the-first-purge-pg4_advance1sheet_rgb_2_rgb-720x1140I haven’t kept up with The Purge movies. I saw the first one and didn’t really care for it. It took what on the surface was a great idea and then inexplicably turned it into a fairly dull home invasion movie with some social commentary thrown in. Why narrow the focus so much? It didn’t make sense. The two sequels passed me by. They have, however, made a ton of cash. So what do I know?

The First Purge isn’t so much a prequel to the Purge series as it is a sequel to Get Out. There are bits of The Raid in here. There are bits of Attack the Block. The end is basically Die Hard. Written by James DeMonaco, who has written and directed all previous installments, and directed by Gerard McMurray, this is the movie that the first Purge probably should’ve been.To push crime rates below 1% and restore the economy, the New Founding Fathers of America have declared an experiment that’ll Make America Great Again. Honestly, it doesn’t make a huge amount of sense. It never has.

In Staten Island, for 12 hours, no crime will be punishable up to an including murder, and participants will be rewarded with $5,000. This largely black and latino community, while concerned about the implications, are more interested in throwing street parties for the event than they are killing each other, which forces the NFFA to take matters into their own hands.

We see the story through the eyes of local drug king-pin D’mitri (Insecure’s Y’lan Noel), his ex-girlfriend Nya (Lex Scott Davis), and her brother Isaiah (Jovian Wade) and the main urban villain of the piece Skeletor (Rotimi Paul) who is quite happy to kill as many people as he possibly can with syringes attached to his hand a la Freddie Krueger.

The action is beautifully choreographed and shot and the violence is visceral and brutal at times, but seldom has brutality been staged so perfectly. I’m honestly struggling to think of an American movie that presented its violence in a more artistically satisfying manner. I guess my main problem was I just didn’t care too much if the drug baron lived or died.

It doesn’t take much to see the satire and social commentary of life in the US in 2018. There are allusions to Dylann Roof’s Charleston massacre. There are things that are eerily similar to the events in Charlottesville. You’ll no doubt see things that remind you of the Black Lives Matter movement. There’s even a pussy that is in very real danger of being grabbed. There’s a red cap version of the poster. The movie does nothing to shy away from these comparisons, rather it shoves it right in your face and perhaps it does it a little too forcefully.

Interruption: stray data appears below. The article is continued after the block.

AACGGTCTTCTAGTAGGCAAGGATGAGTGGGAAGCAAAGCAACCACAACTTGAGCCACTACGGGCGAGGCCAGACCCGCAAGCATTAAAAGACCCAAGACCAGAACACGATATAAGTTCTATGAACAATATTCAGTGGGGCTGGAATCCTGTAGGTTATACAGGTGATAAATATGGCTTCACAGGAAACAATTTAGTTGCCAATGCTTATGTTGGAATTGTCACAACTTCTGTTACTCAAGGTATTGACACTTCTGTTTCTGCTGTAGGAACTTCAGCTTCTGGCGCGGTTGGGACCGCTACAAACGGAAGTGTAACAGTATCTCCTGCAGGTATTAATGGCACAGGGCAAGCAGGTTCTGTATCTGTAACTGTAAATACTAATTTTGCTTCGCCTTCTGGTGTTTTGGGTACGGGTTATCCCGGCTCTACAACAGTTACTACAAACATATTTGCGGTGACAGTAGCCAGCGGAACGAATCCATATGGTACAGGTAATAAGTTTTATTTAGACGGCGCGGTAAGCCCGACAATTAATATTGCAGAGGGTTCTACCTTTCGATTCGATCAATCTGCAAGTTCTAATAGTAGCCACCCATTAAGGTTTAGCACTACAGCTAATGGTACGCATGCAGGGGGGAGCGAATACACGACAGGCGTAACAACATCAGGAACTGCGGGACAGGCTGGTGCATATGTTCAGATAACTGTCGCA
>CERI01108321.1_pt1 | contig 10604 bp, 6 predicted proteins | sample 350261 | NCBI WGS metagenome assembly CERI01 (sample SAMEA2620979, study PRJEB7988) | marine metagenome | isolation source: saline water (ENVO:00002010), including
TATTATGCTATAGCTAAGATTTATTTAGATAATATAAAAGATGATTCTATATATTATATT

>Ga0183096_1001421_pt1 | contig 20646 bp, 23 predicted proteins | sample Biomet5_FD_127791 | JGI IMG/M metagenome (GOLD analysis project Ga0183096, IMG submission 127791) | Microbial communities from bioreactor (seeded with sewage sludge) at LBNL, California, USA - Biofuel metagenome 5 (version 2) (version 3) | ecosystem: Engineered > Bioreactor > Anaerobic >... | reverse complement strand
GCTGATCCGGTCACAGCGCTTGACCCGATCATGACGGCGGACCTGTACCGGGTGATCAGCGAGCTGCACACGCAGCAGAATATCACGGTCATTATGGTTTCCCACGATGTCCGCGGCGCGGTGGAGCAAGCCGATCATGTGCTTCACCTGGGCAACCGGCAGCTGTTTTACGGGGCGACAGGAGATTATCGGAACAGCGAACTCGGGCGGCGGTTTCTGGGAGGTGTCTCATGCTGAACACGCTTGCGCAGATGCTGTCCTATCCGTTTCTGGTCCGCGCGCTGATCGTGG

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tagThe first thing you see when Tag starts is a bold note insisting that what you are about to watch is based on true events. Knowing the rough idea of the movie from the trailer, I assumed that I was going to think quite uncharitably of these men-children who have spent the last thirty years refusing to grow up.

For those unfamiliar with the trailer, or the WSJ article behind it, the story is about a group of five grown men who have been playing the same game of Tag for the last thirty years, since they were children. The logistics of this are pretty impractical so the rules are simplified so that the game only runs for the month of May with whoever is It at midnight on June 1 is, oh I dunno, whoever that is has the jobby touch for a year.

Ed Helms plays Hoagie and when we first see him, he’s applying for a janitorial job in a fancy insurance company despite being hugely over-qualified. He gets the job and then we next see him in disguise outside the office of CEO Bob Callahan (Jon Hamm) who is being interviewed by WSJ journalist Rebecca (Annabelle Wallis). I think we’re supposed to think Hoagie is going to assassinate Bob but nope, he Tags him and now Bob is It.

As ridiculous as this is, writers Rob McKittrick and Mark Steilen up the ante and have Hoagie explain to Bob that Jerry is retiring from the game and has never been tagged. Ever. So Hoagie is rounding up the gang to head back to Jerry’s hometown for his wedding and finally lay a hand on the scoundrel. With Bob and an intrigued Rebecca in tow, we soon pick up stoner Chilli (Jake Johnson) and Kevin Sable (Hannibal Buress) and we see the unbelievable lengths these people will go to avoid being Tagged. Fire extinguisher to the chest, f’rinstance. Multiple punches to ass cheeks.

In his directorial debut, Jeff Tomsic does a pretty great job of moving things along with a script that restricts the characters within their particular quirks, but distributes quirky lines through them all to keep them all interesting, particularly Sable. Plus, Isla Fisher as Hoagie’s borderline psychotic wife, is an incredible if somewhat furious package. There’s a side-story with a hottie from school who is a potential love interest for a couple of members in the gang that doesn’t go anywhere — certainly nowhere interesting — but other than that, the story is pretty lean.